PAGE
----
The Tyler Pounds Regional Airport control tower, along with the airport, will remain open despite a decision by the Federal Aviation Administration to discontinue funding for it and 13 other contract towers in Texas, city officials said at a Friday news conference.
“We may look at funding air traffic control through a city funding source,” she said. “The bottom line is, our airport will not close,” Ms. Guthrie said.
Dickson said there are six air traffic controllers at the Tyler Pounds control tower now and that airplanes could still land with the help of personnel at control towers in Shreveport, La. and Fort Worth. The FAA will begin to make the cuts to control staff on April 7, Dickson said.
In February, Dickson said the airport has procedures in place to continue operating if the FAA should discontinue funding. In addition to using Fort Worth or Shreveport, La., for approach control services, there would be a shift to UNICOM, a system that allows air traffic on the ground to communicate with air traffic in the air, he said.
Air traffic already uses UNICOM when the control tower is closed between 9:30 p.m. and 6:30 a.m. However, Dickson had said air traffic control is much more efficient.
All air traffic control employees at Tyler Pounds Regional Airport are employed by RVA, a contractor for the FAA, Dickson said. Dickson, who has been the airport manager for almost 19 years, said in February that he has never seen a suspension of air traffic control service.
Tom Mullins, president and chief executive officer of the Tyler Economic Development Council and the Tyler Area Chamber of Commerce, said Friday, “While it (discontinued FAA funding) is not something we want to happen, I appreciate the city's willingness to fund the controllers — we are the regional airport in this area.”
On March 5, city officials learned that the Tyler airport's air traffic control tower has been slated for possible closure. In a March 8 letter addressed to the FAA, Dickson said, “Closing the control tower in Tyler could jeopardize the safety, security and efficiency of our airport and could mean the loss of jobs in our entire region.”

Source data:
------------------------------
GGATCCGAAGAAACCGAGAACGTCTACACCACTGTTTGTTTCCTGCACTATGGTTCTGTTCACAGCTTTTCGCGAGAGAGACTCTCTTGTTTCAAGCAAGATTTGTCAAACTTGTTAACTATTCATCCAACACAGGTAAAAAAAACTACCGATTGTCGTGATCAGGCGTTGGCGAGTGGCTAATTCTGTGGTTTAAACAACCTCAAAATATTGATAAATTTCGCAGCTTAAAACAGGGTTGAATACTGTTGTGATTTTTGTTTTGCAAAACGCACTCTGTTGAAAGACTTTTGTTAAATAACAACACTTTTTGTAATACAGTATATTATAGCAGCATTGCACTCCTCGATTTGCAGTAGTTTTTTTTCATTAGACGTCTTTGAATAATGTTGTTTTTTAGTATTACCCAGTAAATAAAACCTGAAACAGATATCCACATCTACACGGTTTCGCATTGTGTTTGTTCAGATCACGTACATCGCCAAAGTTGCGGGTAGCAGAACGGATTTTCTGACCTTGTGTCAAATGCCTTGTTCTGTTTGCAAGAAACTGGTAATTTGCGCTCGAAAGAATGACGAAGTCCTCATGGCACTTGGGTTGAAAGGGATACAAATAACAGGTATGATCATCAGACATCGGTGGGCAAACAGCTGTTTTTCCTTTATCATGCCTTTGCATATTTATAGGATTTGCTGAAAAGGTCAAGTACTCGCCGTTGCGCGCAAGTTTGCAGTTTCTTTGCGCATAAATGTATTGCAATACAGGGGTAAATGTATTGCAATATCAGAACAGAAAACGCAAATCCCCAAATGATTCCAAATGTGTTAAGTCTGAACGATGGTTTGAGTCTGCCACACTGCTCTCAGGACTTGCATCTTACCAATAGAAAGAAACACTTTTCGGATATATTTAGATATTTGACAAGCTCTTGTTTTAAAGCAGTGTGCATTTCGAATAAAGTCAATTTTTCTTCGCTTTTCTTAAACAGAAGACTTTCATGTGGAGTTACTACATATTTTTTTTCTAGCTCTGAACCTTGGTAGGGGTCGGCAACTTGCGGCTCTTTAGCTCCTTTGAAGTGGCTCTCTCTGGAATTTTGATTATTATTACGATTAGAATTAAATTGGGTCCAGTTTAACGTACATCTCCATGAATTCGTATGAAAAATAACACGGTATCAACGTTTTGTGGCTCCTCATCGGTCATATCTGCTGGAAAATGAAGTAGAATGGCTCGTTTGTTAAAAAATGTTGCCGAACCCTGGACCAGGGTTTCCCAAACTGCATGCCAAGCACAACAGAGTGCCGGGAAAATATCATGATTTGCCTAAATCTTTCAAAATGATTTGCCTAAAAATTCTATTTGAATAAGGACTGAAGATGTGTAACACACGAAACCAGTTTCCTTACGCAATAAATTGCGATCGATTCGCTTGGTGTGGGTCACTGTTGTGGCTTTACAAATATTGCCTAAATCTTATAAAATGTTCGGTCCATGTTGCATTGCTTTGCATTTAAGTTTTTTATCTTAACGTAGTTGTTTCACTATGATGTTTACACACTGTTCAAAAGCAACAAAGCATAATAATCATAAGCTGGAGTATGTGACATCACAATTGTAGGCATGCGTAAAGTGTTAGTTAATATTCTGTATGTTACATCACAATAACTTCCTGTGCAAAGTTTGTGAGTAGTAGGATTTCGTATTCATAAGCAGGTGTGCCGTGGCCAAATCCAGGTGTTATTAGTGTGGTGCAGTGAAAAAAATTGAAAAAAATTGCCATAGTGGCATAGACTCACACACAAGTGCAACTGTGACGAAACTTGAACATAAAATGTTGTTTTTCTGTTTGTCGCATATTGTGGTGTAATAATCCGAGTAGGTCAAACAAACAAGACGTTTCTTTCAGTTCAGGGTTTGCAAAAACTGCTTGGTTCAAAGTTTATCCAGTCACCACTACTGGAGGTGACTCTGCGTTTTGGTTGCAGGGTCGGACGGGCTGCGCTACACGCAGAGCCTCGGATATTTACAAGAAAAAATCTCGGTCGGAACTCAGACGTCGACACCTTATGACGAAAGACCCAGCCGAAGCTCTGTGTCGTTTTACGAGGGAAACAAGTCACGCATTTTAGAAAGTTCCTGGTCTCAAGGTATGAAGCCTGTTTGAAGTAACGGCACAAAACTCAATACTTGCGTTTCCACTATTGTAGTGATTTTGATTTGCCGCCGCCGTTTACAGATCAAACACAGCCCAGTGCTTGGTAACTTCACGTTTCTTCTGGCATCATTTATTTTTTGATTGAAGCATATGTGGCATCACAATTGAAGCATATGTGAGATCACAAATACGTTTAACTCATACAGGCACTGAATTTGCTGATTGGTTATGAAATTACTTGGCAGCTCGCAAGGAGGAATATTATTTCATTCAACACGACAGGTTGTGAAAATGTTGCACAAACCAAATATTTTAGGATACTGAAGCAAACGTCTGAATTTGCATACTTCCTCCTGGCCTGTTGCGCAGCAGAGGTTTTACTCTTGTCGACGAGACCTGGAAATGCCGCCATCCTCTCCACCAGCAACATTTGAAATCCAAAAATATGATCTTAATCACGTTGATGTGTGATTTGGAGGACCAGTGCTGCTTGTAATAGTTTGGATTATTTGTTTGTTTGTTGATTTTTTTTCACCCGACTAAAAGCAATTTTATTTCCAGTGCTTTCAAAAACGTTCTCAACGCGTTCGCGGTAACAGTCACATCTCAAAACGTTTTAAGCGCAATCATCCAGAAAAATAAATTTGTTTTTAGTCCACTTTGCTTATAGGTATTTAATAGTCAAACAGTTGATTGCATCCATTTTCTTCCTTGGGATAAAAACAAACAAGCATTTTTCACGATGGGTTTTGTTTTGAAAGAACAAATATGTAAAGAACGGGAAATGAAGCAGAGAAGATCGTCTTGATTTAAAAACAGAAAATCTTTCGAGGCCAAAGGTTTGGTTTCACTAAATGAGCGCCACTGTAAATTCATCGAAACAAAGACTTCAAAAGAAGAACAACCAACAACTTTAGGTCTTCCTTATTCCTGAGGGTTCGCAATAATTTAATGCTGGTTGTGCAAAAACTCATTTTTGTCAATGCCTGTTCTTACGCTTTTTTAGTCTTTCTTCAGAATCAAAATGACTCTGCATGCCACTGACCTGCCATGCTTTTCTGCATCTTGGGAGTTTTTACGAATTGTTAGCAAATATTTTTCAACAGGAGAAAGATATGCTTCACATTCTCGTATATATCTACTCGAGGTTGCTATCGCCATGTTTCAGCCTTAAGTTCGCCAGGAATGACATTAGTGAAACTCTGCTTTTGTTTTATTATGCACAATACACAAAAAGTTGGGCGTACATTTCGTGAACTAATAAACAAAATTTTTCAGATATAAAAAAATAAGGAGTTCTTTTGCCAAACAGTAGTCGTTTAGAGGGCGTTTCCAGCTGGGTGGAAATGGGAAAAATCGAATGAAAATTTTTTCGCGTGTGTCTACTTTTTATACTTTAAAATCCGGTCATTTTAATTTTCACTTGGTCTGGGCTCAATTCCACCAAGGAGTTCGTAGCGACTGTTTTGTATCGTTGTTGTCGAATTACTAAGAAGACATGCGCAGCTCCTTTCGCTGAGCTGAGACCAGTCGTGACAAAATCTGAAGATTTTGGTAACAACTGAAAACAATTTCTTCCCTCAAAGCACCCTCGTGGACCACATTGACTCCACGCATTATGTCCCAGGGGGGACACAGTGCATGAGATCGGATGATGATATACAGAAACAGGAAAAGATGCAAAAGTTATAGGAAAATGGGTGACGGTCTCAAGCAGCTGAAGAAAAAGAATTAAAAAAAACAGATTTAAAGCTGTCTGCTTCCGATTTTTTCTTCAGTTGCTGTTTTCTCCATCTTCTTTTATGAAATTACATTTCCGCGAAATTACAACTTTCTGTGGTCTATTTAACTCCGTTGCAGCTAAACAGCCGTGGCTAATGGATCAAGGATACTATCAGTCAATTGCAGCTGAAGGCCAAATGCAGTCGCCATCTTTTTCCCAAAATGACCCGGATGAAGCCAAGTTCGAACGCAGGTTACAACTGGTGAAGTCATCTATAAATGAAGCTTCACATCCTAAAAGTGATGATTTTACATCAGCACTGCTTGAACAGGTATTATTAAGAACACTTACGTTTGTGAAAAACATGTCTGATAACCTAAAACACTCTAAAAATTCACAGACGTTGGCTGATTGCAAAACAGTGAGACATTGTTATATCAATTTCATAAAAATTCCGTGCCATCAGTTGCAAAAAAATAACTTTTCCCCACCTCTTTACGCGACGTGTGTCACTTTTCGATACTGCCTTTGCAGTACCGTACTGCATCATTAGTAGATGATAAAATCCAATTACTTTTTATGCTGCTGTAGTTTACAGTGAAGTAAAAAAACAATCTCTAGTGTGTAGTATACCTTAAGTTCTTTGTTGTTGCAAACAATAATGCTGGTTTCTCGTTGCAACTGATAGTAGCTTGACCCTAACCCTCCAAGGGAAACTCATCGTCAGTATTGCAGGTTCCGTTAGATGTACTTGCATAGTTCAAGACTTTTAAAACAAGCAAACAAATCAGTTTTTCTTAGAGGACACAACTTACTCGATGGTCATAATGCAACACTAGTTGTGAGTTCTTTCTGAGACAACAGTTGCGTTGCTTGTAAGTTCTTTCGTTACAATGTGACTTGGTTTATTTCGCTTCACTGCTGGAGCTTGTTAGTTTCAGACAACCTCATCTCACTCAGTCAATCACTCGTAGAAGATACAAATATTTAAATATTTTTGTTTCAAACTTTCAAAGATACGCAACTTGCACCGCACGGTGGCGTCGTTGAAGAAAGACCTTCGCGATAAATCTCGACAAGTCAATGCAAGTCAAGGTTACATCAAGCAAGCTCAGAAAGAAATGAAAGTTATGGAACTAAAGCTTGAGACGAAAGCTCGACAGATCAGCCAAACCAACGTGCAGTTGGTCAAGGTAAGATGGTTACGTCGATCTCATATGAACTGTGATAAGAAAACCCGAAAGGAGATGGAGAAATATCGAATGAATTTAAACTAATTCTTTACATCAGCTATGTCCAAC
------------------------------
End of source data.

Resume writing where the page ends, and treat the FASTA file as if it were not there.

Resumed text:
In an attached report to the FAA, Dickson said Tyler Pounds is the largest airport in the East Texas region and is responsible for processing between 150,000 to 200,000 commercial passengers each year.
The airport serves as a diversionary stop for airline traffic when there is bad weather in Houston or Dallas, and air ambulances for Mother Frances Hospital and East Texas Regional Medical Center use Tyler Pounds when transporting patients, the report from Dickson stated. A portion of the helicopter fleet from both hospitals is housed at the airport, the report stated.
The report also stated that the “capital expenditures from 2006 to 2010 (at the airport) generated $22.5 million in economic activity that created 209 job years of economic activity.” A job year equals one job lasting one year, the report stated.
Other federal contract towers at Texas airports that are on the closure list in addition to Tyler Pounds list are: New Braunfels Municipal, Brownsville/South Padre Island International, Easterwood Field in College Station, TSTC in Waco, Lone Star Executive in Houston, Georgetown Municipal, San Marcos Municipal, Dallas Executive, Sugar Land Regional in Houston, Stinson Municipal in San Antonio, Collin County Regional at McKinney and Victoria Regional.
The FAA decided to keep 24 federal contract towers open that had been proposed for closure. This is because closing these would have negatively affected the national interest, according to a news release.
Sixteen other federal contract towers that operate under a “cost share” program will remain open because Congressional statute sets aside funds each fiscal year for these towers, according to the news release.
Transportation Secretary Ray LaHood said the agency heard from many communities about the importance of their towers and these were “very tough decisions,” according to the news release.
“Unfortunately we are faced with a series of difficult choices that we have to make to reach the required cuts under sequestration,” LaHood said, according to the news release.
FAA Administrator Michael Huerta said the agency “will work with the airports and the operators to ensure the procedures are in place to maintain the high level of safety at non-towered airports,” according to the news release.
The Associated Press contributed to this story.